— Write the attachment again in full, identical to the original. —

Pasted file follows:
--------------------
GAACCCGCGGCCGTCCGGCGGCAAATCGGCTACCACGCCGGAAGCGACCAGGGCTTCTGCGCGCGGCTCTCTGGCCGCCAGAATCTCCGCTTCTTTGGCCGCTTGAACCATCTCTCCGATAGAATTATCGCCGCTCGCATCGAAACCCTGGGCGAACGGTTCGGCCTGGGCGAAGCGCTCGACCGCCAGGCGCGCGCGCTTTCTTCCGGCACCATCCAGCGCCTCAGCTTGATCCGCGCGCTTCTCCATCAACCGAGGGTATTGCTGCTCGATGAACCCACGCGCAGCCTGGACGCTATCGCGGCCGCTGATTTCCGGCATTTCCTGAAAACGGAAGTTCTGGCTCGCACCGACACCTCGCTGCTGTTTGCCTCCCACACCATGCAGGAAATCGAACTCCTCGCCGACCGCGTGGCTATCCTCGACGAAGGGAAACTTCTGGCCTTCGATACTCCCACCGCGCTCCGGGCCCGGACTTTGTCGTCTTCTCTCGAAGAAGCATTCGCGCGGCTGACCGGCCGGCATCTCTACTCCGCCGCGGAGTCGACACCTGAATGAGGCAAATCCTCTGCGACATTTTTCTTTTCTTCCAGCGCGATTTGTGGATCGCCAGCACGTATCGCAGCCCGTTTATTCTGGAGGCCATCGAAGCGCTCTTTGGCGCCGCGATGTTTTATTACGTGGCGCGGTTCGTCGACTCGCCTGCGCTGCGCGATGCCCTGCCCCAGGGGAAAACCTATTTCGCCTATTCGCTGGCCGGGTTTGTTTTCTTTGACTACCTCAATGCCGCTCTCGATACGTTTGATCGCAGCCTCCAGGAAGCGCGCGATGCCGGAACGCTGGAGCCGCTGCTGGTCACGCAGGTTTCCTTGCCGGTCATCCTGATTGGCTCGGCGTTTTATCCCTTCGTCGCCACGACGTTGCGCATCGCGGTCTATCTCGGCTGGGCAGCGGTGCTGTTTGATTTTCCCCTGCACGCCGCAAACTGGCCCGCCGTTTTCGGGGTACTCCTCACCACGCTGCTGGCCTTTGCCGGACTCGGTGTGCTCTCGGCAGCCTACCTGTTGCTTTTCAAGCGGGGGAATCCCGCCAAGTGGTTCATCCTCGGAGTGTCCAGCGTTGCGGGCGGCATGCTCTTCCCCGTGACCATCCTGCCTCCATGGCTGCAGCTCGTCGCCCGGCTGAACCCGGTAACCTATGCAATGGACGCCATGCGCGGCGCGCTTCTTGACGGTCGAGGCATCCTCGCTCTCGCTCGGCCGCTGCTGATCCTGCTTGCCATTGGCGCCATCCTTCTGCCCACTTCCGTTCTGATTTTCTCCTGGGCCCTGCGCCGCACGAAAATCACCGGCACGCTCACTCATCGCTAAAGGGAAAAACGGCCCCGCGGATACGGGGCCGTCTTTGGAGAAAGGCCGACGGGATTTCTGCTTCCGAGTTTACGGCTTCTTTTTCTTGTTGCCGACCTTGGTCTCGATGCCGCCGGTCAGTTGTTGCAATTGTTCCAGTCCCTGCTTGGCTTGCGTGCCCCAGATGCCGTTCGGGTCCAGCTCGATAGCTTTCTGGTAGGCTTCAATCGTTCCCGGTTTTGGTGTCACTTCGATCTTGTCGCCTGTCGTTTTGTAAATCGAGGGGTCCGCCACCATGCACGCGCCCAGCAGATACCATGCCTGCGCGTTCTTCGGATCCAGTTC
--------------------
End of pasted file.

GAACCCGCGGCCGTCCGGCGGCAAATCGGCTACCACGCCGGAAGCGACCAGGGCTTCTGCGCGCGGCTCTCTGGCCGCCAGAATCTCCGCTTCTTTGGCCGCTTGAACCATCTCTCCGATAGAATTATCGCCGCTCGCATCGAAACCCTGGGCGAACGGTTCGGCCTGGGCGAAGCGCTCGACCGCCAGGCGCGCGCGCTTTCTTCCGGCACCATCCAGCGCCTCAGCTTGATCCGCGCGCTTCTCCATCAACCGAGGGTATTGCTGCTCGATGAACCCACGCGCAGCCTGGACGCTATCGCGGCCGCTGATTTCCGGCATTTCCTGAAAACGGAAGTTCTGGCTCGCACCGACACCTCGCTGCTGTTTGCCTCCCACACCATGCAGGAAATCGAACTCCTCGCCGACCGCGTGGCTATCCTCGACGAAGGGAAACTTCTGGCCTTCGATACTCCCACCGCGCTCCGGGCCCGGACTTTGTCGTCTTCTCTCGAAGAAGCATTCGCGCGGCTGACCGGCCGGCATCTCTACTCCGCCGCGGAGTCGACACCTGAATGAGGCAAATCCTCTGCGACATTTTTCTTTTCTTCCAGCGCGATTTGTGGATCGCCAGCACGTATCGCAGCCCGTTTATTCTGGAGGCCATCGAAGCGCTCTTTGGCGCCGCGATGTTTTATTACGTGGCGCGGTTCGTCGACTCGCCTGCGCTGCGCGATGCCCTGCCCCAGGGGAAAACCTATTTCGCCTATTCGCTGGCCGGGTTTGTTTTCTTTGACTACCTCAATGCCGCTCTCGATACGTTTGATCGCAGCCTCCAGGAAGCGCGCGATGCCGGAACGCTGGAGCCGCTGCTGGTCACGCAGGTTTCCTTGCCGGTCATCCTGATTGGCTCGGCGTTTTATCCCTTCGTCGCCACGACGTTGCGCATCGCGGTCTATCTCGGCTGGGCAGCGGTGCTGTTTGATTTTCCCCTGCACGCCGCAAACTGGCCCGCCGTTTTCGGGGTACTCCTCACCACGCTGCTGGCCTTTGCCGGACTCGGTGTGCTCTCGGCAGCCTACCTGTTGCTTTTCAAGCGGGGGAATCCCGCCAAGTGGTTCATCCTCGGAGTGTCCAGCGTTGCGGGCGGCATGCTCTTCCCCGTGACCATCCTGCCTCCATGGCTGCAGCTCGTCGCCCGGCTGAACCCGGTAACCTATGCAATGGACGCCATGCGCGGCGCGCTTCTTGACGGTCGAGGCATCCTCGCTCTCGCTCGGCCGCTGCTGATCCTGCTTGCCATTGGCGCCATCCTTCTGCCCACTTCCGTTCTGATTTTCTCCTGGGCCCTGCGCCGCACGAAAATCACCGGCACGCTCACTCATCGCTAAAGGGAAAAACGGCCCCGCGGATACGGGGCCGTCTTTGGAGAAAGGCCGACGGGATTTCTGCTTCCGAGTTTACGGCTTCTTTTTCTTGTTGCCGACCTTGGTCTCGATGCCGCCGGTCAGTTGTTGCAATTGTTCCAGTCCCTGCTTGGCTTGCGTGCCCCAGATGCCGTTCGGGTCCAGCTCGATAGCTTTCTGGTAGGCTTCAATCGTTCCCGGTTTTGGTGTCACTTCGATCTTGTCGCCTGTCGTTTTGTAAATCGAGGGGTCCGCCACCATGCACGCGCCCAGCAGATACCATGCCTGCGCGTTCTTCGGATCCAGTTC